“About a week after the death of my poor madame he called me to him and said, ‘Teresa, you are a good woman. You’ve brought up my dear Maria, carried her in your arms when she was small, and in your arms she drew her last breath. She commended her poor children into your hands, and I want you to remain forever at their side, but on one condition, remember—that you never speak to them again on the subject of religion, neither of prayer, nor of church, nor anything of the kind. Hear me well, Teresa! Hear me! I have prayed very little in my life, but on that last night when my dear wife passed away, if anyone prayed with all his heart and all his strength, I did so. Kneeling beside her bed, I promised God to serve Him, to bring up my children for Him, if He would only leave me my treasure. But He didn’t do it. Then why should I serve Him?’

“When I saw that it was useless to argue with him I promised what he asked. Just think, if I had been obliged to abandon you to a strange servant!” and Teresa viewed the three of us with those great blue eyes of hers full of affection for us.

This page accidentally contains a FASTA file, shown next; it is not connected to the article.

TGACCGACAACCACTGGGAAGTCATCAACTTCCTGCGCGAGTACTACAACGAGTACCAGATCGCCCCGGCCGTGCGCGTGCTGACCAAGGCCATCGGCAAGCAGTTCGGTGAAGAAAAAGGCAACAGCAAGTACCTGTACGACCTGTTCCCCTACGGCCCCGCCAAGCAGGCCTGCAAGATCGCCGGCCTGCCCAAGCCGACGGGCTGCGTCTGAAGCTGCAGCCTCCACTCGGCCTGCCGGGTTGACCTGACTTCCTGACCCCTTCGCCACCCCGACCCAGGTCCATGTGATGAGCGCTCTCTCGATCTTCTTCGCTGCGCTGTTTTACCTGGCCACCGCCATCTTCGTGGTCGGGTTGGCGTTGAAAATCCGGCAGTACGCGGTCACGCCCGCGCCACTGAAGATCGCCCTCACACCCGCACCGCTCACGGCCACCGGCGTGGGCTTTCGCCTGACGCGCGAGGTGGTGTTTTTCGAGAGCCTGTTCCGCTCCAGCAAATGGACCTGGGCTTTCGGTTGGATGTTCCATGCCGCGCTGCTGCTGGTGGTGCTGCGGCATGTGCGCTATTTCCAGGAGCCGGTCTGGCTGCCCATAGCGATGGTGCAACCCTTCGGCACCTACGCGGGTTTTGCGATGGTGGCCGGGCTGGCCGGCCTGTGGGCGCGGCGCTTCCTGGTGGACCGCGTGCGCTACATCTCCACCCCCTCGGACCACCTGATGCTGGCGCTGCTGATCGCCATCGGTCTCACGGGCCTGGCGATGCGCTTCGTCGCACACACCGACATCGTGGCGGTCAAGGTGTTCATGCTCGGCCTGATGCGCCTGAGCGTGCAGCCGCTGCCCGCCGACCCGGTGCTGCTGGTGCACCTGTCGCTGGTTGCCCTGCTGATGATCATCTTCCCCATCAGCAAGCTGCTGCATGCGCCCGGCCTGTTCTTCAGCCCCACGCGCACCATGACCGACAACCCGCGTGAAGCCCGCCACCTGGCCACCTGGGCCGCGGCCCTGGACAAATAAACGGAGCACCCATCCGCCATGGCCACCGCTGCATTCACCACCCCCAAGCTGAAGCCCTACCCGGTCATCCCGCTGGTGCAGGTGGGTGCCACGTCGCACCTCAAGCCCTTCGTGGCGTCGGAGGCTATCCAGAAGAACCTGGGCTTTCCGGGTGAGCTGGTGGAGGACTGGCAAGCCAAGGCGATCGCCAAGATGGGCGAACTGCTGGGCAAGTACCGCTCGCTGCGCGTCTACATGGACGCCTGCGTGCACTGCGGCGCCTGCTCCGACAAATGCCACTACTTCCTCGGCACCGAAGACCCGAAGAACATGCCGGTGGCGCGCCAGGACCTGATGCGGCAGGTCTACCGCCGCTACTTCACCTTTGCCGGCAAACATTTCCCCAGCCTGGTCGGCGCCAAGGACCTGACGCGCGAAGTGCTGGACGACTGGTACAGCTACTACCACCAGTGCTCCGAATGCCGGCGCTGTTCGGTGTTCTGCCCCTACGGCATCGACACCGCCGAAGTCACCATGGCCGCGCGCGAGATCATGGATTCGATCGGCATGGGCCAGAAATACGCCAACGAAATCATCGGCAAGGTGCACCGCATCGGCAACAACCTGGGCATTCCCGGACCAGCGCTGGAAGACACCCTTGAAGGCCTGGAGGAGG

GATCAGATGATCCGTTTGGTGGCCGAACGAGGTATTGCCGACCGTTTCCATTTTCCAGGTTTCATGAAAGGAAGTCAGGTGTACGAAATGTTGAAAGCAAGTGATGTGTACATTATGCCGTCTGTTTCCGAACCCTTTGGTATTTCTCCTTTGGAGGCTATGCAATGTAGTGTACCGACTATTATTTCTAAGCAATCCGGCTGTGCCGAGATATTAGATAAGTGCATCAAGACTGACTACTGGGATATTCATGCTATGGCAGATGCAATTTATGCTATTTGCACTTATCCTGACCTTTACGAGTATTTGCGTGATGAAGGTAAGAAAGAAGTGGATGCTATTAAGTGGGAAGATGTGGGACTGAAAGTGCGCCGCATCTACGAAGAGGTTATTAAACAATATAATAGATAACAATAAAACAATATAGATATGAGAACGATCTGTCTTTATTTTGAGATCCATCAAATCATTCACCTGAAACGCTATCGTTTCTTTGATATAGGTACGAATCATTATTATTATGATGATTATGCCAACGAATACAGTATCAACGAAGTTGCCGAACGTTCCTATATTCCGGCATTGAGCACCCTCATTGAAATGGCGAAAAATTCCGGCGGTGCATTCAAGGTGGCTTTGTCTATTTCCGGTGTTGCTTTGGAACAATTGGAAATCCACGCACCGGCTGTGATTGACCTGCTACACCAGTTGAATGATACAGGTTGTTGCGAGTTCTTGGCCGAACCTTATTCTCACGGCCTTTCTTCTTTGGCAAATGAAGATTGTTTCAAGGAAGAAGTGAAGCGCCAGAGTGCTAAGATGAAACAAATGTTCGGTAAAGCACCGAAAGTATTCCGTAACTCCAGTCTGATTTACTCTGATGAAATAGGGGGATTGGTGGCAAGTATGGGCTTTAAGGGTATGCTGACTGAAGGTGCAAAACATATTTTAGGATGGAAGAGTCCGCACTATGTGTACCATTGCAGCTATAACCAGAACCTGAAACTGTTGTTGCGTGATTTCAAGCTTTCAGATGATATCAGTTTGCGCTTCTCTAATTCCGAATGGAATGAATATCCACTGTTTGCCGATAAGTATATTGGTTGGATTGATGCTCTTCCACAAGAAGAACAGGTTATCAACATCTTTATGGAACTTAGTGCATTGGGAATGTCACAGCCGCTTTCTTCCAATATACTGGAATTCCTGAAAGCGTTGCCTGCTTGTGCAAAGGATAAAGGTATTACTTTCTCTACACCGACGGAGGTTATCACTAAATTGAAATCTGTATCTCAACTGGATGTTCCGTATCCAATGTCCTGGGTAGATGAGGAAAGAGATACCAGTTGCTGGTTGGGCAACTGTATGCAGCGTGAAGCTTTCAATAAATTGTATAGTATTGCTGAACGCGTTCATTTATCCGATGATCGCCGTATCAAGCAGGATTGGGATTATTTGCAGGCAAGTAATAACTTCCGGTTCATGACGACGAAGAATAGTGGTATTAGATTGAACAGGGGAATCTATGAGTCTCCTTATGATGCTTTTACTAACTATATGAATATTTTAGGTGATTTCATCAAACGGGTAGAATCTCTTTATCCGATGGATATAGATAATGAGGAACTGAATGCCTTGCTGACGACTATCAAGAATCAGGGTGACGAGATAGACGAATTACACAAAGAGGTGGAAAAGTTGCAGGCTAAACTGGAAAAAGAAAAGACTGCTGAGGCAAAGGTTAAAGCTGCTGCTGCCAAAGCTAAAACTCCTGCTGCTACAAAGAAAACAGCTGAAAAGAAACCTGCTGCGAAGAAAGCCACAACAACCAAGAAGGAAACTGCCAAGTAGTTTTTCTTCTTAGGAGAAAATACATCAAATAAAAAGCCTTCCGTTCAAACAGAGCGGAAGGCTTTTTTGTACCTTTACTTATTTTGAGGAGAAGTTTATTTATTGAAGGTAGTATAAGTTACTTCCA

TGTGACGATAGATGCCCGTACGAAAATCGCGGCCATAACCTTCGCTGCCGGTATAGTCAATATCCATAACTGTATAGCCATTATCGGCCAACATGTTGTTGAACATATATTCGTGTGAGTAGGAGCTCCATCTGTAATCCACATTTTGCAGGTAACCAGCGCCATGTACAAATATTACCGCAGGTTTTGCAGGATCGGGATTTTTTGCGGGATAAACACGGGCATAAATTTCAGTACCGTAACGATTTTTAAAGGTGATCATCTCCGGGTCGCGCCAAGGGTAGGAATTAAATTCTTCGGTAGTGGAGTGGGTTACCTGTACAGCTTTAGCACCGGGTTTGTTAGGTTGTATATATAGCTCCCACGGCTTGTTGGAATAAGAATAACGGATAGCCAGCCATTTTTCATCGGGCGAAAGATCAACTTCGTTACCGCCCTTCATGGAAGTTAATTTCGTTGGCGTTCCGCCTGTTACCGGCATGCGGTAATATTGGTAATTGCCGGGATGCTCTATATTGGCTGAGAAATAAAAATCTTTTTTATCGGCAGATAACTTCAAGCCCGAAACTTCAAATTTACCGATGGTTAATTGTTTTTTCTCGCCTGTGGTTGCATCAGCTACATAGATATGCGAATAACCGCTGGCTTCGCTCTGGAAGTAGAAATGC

“Oh,” I cried, trying to take her great fat body in my arms, “What would we have done without you!”

But Teresa, wanting very much to cry and yet trying hard not to show it, put me gently aside, saying, “There, there! You are making me lose a lot of time. Stand up, stand up! You have been on the floor at my feet for over half-an-hour like a little, purring kitten, and wearing out your stockings besides.”

And then continuing without awaiting my reply, “Well, I am only a poor, ignorant servant. If I can read, it is because my poor madame taught me. Nevertheless it has nearly broken my heart to see all three of you, and Louis besides, growing up like a bunch of heathen. And, what happiness prayer does bring one!”

“Do you pray, Teresa?” asked the wondering Rosa.

“Oh, at times. But see now, servants must do what they see their masters do. After the death of my poor madame I prayed often, but little by little I seemed to lose the habit. Your father hardly ever spoke to me, and excepting Catalina, you were all too small to understand important things, and the neighbors!—Oh, you know among our neighbors one never hears any prayers at their houses either. I would be so happy before I die to see the day when my poor madame’s prayers be heard regarding us.”